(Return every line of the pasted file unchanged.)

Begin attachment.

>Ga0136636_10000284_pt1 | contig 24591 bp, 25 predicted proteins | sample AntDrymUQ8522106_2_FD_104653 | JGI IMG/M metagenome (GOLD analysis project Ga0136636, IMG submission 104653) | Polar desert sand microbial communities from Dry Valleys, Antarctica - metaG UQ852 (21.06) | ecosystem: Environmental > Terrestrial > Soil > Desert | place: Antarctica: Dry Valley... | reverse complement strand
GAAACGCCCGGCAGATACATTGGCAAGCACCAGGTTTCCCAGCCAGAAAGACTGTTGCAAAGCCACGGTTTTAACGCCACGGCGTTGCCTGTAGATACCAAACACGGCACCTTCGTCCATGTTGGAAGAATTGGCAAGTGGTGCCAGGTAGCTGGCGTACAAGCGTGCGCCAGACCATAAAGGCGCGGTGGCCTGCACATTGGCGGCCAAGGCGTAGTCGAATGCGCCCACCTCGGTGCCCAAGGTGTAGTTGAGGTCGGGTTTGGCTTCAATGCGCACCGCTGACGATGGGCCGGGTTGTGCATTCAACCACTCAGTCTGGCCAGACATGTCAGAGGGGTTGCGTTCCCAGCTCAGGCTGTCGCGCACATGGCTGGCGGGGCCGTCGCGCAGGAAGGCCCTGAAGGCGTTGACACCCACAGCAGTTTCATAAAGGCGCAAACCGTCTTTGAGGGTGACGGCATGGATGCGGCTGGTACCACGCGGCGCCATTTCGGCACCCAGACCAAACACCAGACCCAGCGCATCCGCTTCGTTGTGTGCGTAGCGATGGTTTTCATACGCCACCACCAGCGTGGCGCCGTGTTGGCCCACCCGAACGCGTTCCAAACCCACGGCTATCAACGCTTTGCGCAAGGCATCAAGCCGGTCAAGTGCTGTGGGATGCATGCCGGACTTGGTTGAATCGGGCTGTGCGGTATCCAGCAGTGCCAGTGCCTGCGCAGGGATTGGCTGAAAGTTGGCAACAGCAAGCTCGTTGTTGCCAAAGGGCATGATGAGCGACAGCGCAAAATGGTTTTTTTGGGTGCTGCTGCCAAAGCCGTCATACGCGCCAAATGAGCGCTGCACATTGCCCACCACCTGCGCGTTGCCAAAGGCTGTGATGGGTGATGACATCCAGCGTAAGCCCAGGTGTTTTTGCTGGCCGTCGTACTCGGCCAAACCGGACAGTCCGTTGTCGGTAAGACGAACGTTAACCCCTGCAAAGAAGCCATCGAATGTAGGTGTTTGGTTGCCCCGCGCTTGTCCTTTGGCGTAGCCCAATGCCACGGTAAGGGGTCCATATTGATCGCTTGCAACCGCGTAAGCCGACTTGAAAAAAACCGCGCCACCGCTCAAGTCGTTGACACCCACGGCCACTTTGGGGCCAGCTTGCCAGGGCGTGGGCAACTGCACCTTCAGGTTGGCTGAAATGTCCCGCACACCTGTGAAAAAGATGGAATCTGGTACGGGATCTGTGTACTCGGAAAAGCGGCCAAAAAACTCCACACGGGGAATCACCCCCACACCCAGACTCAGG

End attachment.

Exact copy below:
>Ga0136636_10000284_pt1 | contig 24591 bp, 25 predicted proteins | sample AntDrymUQ8522106_2_FD_104653 | JGI IMG/M metagenome (GOLD analysis project Ga0136636, IMG submission 104653) | Polar desert sand microbial communities from Dry Valleys, Antarctica - metaG UQ852 (21.06) | ecosystem: Environmental > Terrestrial > Soil > Desert | place: Antarctica: Dry Valley... | reverse complement strand
GAAACGCCCGGCAGATACATTGGCAAGCACCAGGTTTCCCAGCCAGAAAGACTGTTGCAAAGCCACGGTTTTAACGCCACGGCGTTGCCTGTAGATACCAAACACGGCACCTTCGTCCATGTTGGAAGAATTGGCAAGTGGTGCCAGGTAGCTGGCGTACAAGCGTGCGCCAGACCATAAAGGCGCGGTGGCCTGCACATTGGCGGCCAAGGCGTAGTCGAATGCGCCCACCTCGGTGCCCAAGGTGTAGTTGAGGTCGGGTTTGGCTTCAATGCGCACCGCTGACGATGGGCCGGGTTGTGCATTCAACCACTCAGTCTGGCCAGACATGTCAGAGGGGTTGCGTTCCCAGCTCAGGCTGTCGCGCACATGGCTGGCGGGGCCGTCGCGCAGGAAGGCCCTGAAGGCGTTGACACCCACAGCAGTTTCATAAAGGCGCAAACCGTCTTTGAGGGTGACGGCATGGATGCGGCTGGTACCACGCGGCGCCATTTCGGCACCCAGACCAAACACCAGACCCAGCGCATCCGCTTCGTTGTGTGCGTAGCGATGGTTTTCATACGCCACCACCAGCGTGGCGCCGTGTTGGCCCACCCGAACGCGTTCCAAACCCACGGCTATCAACGCTTTGCGCAAGGCATCAAGCCGGTCAAGTGCTGTGGGATGCATGCCGGACTTGGTTGAATCGGGCTGTGCGGTATCCAGCAGTGCCAGTGCCTGCGCAGGGATTGGCTGAAAGTTGGCAACAGCAAGCTCGTTGTTGCCAAAGGGCATGATGAGCGACAGCGCAAAATGGTTTTTTTGGGTGCTGCTGCCAAAGCCGTCATACGCGCCAAATGAGCGCTGCACATTGCCCACCACCTGCGCGTTGCCAAAGGCTGTGATGGGTGATGACATCCAGCGTAAGCCCAGGTGTTTTTGCTGGCCGTCGTACTCGGCCAAACCGGACAGTCCGTTGTCGGTAAGACGAACGTTAACCCCTGCAAAGAAGCCATCGAATGTAGGTGTTTGGTTGCCCCGCGCTTGTCCTTTGGCGTAGCCCAATGCCACGGTAAGGGGTCCATATTGATCGCTTGCAACCGCGTAAGCCGACTTGAAAAAAACCGCGCCACCGCTCAAGTCGTTGACACCCACGGCCACTTTGGGGCCAGCTTGCCAGGGCGTGGGCAACTGCACCTTCAGGTTGGCTGAAATGTCCCGCACACCTGTGAAAAAGATGGAATCTGGTACGGGATCTGTGTACTCGGAAAAGCGGCCAAAAAACTCCACACGGGGAATCACCCCCACACCCAGACTCAGG